An article in the Chronicle of Higher Ed about teachers in Shanghai enthusiastically wanting to use blogs. The students weren’t so responsive. The Chronicle wonders why.
Was it because the blogs were seen as another gizmo or gadget… a passing fad? Was it because they were just added on to an already jam packed curriculum and people just ran out of time? Or upon closer reading…was it because the teachers were doing all of the blogging but the students were just asked to do the reading and commenting… that they responded to the questions, but they did not get to ask the questions.
How was the exercise presented to them? Were the students perplexed by what was expected of them and what they were supposed to say? Were their comments less about expressing their own opinions…and more about trying to figure out what they thought the teacher wanted them to say?
If that is the case, then blogging did nothing to change what the students already knew to be true: the teachers are in charge, the students do what they are told… the teachers hold the knowledge and the students are empty vessels in comparison.
There needs to be more information, for sure, about this particular situation… but I believe the power of classroom/academic blogging happens when EVERY person both writes and comments, questions and responds. These tools by their very nature allow for interconnected and non-linear and even uncontrollable conversations…both within the classroom community and way beyond it (I just checked my students’ blogs…they are –still– getting comments from people beyond our college on posts they wrote last spring).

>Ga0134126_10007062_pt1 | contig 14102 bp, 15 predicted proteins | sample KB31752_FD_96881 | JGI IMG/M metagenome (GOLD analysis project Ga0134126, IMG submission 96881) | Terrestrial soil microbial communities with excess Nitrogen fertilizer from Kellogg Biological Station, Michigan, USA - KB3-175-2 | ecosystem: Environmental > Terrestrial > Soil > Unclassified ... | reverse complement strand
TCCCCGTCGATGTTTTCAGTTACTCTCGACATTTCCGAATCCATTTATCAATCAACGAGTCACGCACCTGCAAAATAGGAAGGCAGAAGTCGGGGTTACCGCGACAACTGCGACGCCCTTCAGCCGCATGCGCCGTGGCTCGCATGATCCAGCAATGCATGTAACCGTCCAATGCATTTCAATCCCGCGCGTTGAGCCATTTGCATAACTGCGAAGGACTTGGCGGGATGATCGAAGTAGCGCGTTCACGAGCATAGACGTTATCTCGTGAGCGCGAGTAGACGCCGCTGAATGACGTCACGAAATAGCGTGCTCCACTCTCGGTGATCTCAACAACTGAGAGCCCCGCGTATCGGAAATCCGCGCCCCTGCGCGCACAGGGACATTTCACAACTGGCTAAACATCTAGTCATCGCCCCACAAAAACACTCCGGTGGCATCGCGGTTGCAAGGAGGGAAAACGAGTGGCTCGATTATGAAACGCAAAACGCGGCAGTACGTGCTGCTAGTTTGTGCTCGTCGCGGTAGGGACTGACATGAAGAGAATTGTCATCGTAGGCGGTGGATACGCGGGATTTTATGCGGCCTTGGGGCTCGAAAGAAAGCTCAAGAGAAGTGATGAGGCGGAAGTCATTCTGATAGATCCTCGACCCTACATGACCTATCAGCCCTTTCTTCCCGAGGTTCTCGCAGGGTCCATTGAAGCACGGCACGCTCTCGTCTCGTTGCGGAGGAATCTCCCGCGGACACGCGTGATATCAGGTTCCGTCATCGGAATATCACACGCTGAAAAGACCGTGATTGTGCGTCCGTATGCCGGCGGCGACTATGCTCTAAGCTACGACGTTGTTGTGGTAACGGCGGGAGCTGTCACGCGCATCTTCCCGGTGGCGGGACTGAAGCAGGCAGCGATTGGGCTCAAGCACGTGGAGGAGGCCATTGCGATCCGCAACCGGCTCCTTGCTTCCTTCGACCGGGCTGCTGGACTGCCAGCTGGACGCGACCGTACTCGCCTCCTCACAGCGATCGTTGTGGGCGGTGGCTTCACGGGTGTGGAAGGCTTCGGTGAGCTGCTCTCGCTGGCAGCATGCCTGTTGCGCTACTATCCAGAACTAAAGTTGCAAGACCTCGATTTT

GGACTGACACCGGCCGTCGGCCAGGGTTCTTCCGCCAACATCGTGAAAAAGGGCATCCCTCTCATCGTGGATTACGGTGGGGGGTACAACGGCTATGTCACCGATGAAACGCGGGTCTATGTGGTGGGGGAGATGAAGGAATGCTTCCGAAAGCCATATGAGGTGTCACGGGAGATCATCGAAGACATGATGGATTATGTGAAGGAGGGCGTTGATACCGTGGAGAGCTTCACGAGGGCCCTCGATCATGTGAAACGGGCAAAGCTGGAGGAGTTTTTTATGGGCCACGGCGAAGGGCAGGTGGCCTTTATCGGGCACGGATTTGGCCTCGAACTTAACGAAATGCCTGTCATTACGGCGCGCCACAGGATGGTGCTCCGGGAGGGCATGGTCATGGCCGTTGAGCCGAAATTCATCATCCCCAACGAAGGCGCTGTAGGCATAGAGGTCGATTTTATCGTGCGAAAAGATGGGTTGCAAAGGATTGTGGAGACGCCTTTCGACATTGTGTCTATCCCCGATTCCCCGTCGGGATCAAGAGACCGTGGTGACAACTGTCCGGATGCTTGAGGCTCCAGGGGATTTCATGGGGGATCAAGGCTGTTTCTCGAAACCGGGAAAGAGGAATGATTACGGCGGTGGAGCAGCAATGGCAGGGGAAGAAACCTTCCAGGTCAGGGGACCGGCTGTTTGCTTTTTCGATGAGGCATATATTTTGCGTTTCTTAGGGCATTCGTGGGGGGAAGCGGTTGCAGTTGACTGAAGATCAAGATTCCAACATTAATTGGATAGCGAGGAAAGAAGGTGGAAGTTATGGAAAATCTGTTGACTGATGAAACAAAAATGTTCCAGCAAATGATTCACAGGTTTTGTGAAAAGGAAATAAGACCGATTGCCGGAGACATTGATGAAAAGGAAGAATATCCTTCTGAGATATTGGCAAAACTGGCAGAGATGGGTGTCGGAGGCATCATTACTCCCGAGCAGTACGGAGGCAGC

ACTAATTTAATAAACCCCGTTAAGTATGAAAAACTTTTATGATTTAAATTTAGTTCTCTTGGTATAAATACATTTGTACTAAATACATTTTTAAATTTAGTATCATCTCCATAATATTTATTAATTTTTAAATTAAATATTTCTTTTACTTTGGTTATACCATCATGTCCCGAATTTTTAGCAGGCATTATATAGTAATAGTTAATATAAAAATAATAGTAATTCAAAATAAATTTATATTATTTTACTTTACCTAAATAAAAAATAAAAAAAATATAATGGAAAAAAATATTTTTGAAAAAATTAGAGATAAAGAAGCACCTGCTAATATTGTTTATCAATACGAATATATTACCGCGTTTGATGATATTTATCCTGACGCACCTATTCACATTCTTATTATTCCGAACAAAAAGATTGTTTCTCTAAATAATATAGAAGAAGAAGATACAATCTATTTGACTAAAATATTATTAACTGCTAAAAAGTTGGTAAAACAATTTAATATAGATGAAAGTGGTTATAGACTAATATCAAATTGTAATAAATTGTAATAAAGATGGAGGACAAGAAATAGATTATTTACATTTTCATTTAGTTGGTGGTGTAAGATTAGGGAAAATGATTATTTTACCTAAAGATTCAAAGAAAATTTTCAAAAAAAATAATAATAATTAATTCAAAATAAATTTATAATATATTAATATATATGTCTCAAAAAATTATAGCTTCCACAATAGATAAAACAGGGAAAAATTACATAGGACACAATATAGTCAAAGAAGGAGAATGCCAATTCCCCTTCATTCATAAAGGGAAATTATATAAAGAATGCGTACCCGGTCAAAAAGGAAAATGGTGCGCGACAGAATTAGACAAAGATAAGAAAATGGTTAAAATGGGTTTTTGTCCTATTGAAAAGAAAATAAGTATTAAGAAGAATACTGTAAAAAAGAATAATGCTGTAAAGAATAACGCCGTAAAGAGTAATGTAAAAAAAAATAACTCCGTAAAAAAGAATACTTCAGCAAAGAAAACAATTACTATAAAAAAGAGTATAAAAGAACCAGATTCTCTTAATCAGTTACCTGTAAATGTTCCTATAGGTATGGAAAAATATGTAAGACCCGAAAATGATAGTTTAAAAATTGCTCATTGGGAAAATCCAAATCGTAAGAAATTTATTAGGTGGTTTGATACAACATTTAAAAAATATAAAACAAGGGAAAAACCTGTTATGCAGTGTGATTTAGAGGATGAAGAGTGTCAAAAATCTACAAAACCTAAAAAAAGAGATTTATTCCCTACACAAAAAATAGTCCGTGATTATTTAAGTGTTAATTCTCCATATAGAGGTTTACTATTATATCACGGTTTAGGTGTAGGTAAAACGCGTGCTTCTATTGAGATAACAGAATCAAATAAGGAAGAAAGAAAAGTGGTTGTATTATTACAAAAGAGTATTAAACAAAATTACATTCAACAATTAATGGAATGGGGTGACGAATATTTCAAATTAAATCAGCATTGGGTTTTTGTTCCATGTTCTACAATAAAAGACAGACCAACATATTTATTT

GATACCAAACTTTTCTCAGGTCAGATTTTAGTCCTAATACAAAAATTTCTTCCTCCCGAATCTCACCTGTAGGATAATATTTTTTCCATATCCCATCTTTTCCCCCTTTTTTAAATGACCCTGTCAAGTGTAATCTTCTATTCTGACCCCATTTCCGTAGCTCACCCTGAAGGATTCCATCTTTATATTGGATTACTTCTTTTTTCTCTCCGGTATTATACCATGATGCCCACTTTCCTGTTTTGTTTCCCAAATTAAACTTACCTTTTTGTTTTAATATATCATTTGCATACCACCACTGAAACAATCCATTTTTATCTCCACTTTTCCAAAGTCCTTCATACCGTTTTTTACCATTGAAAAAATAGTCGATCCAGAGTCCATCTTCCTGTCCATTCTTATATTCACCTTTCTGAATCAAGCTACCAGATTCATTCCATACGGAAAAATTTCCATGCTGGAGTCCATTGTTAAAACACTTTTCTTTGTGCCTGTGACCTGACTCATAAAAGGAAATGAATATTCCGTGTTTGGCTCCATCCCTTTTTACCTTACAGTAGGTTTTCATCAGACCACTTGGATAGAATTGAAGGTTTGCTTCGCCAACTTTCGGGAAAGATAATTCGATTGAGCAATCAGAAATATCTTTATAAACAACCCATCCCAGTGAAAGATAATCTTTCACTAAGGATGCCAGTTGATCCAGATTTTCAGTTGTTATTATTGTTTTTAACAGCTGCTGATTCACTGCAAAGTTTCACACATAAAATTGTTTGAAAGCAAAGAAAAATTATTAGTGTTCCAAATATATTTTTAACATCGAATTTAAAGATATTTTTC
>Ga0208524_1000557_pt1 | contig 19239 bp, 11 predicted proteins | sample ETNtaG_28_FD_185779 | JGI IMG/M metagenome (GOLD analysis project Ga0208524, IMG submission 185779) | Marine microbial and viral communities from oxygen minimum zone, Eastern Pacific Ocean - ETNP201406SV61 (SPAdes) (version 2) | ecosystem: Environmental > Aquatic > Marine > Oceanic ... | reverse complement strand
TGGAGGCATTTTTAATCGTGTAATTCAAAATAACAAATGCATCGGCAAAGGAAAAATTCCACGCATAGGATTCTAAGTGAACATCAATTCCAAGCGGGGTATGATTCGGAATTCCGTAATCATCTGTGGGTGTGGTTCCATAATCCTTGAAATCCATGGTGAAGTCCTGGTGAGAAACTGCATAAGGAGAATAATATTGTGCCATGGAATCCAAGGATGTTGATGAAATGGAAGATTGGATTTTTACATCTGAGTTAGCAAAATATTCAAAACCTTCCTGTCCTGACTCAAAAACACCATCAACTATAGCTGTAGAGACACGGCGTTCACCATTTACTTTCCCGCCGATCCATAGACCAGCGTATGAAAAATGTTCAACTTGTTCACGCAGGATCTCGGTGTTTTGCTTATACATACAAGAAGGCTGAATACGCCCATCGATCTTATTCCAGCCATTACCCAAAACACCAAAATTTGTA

These tools, when allowed to weave their magic, disrupt the status quo, level the hierarchies, allow every voice to be heard, make it possible for teachers to teach students but also for students to teach teachers…such that every person is educated, and every opinion is shared. But that can only happen when teachers are worried less about control and concerned more about sharing knowledge, all knowledge, individual and collective knowledge… with or without blogs.